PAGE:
Paper on The Prevalence of Mindfulness and its Role in Psychology

The Prevalence of Mindfulness and its Role in Psychology

Depression and anxiety disorders are prevalent in the modern society, raising concerns for maintaining good mental health. Mindfulness has been promoted as a solution for daily stress, depression, and anxiety. The practice has gained prominence in psychology and other fields like education because it encourages awareness, which allows an individual to notice various emotions including negative perceptions and anxieties and respond to them promptly before they become entrenching. Mindfulness has also been advocated due to its capacity to induce an open attitude that enables one to accept every situation and positively work towards the solution. The South African College of Applied Psychology (SACAP) reviews empirical studies that have demonstrated the role of mindfulness in psychology.

Before analyzing the empirical studies, it is important to look at the definition and the features of the art of mindfulness. Kabat-Zinn, who first coined the term “mindfulness”, states that mindfulness is the act of paying attention in the present moment on purpose (SACAP, 2019). The first feature of mindfulness, according to Kabat-Zinn, is “paying attention”. The scholar emphasizes that there are different degrees of attention – focused and steady or scattered and unstable. The second component is “on purpose”. Since mindfulness is purposeful, the attention directed to something will be focused and steady. The last element of mindfulness is “in the present moment”. The art of mindfulness does not involve ruminating over bad past events or fears about the future (SACAP, 2018). It cultivates the skill of awareness and appreciation of the present moment.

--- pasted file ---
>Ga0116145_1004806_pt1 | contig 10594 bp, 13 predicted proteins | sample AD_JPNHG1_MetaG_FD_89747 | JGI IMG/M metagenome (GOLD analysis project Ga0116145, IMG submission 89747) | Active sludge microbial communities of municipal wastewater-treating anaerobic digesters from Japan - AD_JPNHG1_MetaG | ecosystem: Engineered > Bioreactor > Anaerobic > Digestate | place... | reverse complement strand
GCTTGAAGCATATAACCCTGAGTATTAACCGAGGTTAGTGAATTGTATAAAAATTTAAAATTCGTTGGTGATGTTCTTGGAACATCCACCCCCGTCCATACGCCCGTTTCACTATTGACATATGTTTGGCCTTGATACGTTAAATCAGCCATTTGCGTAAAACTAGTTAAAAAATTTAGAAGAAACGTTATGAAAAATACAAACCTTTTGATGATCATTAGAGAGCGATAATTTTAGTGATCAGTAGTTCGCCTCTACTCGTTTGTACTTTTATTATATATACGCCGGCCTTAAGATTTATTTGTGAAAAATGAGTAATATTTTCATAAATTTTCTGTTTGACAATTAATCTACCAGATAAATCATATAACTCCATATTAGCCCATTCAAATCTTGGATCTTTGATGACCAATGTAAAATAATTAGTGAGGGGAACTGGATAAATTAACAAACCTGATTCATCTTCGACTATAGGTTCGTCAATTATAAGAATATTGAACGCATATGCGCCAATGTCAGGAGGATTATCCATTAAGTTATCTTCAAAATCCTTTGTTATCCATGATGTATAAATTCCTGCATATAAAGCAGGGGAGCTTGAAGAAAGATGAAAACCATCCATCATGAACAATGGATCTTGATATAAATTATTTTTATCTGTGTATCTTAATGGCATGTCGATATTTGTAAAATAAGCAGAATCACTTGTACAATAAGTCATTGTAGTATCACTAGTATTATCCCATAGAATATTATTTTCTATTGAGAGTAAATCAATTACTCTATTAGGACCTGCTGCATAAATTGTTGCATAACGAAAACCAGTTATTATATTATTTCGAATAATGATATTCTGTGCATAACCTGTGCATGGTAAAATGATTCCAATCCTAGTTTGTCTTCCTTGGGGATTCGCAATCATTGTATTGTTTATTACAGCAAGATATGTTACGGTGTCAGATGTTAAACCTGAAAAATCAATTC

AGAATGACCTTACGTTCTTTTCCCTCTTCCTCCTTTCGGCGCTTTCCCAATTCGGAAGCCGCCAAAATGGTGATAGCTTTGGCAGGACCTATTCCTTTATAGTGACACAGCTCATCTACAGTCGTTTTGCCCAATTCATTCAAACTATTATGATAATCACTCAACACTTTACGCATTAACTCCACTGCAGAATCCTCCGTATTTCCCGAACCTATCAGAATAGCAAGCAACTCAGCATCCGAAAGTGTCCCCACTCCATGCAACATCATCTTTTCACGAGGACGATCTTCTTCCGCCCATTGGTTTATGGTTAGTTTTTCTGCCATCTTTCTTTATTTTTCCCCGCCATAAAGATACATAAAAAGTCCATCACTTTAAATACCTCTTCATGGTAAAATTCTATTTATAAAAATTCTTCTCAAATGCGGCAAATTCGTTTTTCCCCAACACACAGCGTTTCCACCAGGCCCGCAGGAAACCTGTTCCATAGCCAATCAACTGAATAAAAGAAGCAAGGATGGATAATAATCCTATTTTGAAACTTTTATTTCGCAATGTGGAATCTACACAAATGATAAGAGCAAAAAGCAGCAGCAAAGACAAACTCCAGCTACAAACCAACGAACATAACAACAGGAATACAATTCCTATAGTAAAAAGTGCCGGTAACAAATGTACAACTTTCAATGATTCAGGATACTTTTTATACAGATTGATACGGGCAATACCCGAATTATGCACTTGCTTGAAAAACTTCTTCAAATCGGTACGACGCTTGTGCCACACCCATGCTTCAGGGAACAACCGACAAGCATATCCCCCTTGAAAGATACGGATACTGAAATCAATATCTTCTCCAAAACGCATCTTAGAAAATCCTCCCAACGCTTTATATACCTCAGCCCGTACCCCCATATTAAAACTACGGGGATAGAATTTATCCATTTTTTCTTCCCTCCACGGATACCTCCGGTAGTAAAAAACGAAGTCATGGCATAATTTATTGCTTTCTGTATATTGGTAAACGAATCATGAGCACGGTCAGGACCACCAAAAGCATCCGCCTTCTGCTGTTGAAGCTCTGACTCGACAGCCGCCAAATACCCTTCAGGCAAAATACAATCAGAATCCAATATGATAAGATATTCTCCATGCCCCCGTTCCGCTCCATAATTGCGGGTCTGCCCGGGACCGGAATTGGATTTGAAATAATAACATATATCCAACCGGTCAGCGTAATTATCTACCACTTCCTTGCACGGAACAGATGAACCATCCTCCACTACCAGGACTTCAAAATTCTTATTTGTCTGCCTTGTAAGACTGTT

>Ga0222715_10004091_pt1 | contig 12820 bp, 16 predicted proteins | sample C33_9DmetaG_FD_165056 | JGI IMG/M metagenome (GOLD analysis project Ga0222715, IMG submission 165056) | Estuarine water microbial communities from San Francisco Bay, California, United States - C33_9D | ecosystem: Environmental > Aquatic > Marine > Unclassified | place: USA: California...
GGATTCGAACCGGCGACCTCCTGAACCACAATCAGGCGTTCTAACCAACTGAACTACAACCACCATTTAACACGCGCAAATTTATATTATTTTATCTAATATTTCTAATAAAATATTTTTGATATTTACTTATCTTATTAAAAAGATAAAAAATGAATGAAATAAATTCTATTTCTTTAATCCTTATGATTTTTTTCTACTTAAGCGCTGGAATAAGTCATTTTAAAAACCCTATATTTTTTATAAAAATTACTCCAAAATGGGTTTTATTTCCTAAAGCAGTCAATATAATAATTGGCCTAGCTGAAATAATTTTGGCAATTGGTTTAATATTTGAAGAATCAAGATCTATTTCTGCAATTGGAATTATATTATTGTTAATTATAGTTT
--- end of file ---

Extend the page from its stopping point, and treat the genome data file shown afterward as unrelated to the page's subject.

A series of scientific studies have demonstrated the benefits of mindfulness for the body and mind. The skill has been shown to reduce stress, depression, anxiety, emotional reactivity, fatigue, and irritability (SACAP, 2018). In psychology, significantly, mindfulness is known to reduce rumination, which is “compulsive thinking with negative effect” (SACAP, 2018). This is due to mindfulness’ unique ability to regulate emotions, improve concentration, and enhance cognitive ability. SACAP reviews four studies that demonstrated the role of mindfulness in psychology. A study conducted at the Ohio State University reported that office workers who engaged in mindfulness-based stress reduction techniques for twenty minutes daily showed an 11% drop in perceived stress (SACAP, 2018).

The second study, published in the Journal of Behavioral Medicine, revealed that eight weeks of Mindfulness-based Stress Reduction (MBSR) boosted the immunity system of prostate and breast cancer patients and relieved symptoms of stress. Another study published in the Journal of Counseling and Development demonstrated that 15 weeks of MBSR enhanced physical and emotional wellbeing. The last study published in Clinical Psychology: Science and Practice showed that mindfulness-based cognitive therapy resulted in a lower probability of repetition for individuals with at least three bouts of depression (SACAP, 2018). These studies illustrate the significance of mindfulness in psychology.

The South African College of Applied Psychology (SACAP) reviewed the empirical support for the role of mindfulness in psychology. The findings revealed that mindfulness decreases stress, boosts the immunity system, reduces depression, and enhances physical and emotional wellbeing, as well as improves relationships. The analysis has encouraged me to incorporate mindfulness therapy in my practice due to its holistic nature of healing the mind and the body. I would encourage meditation among my clients, which is the key practice of mindfulness. Since meditation can be a challenging technique for beginners, I would use yoga to teach my clients the art of mindfulness.



SACAP. (2018, March 6). The rise of mindfulness, and its role in psychology. SACAP. Retrieved from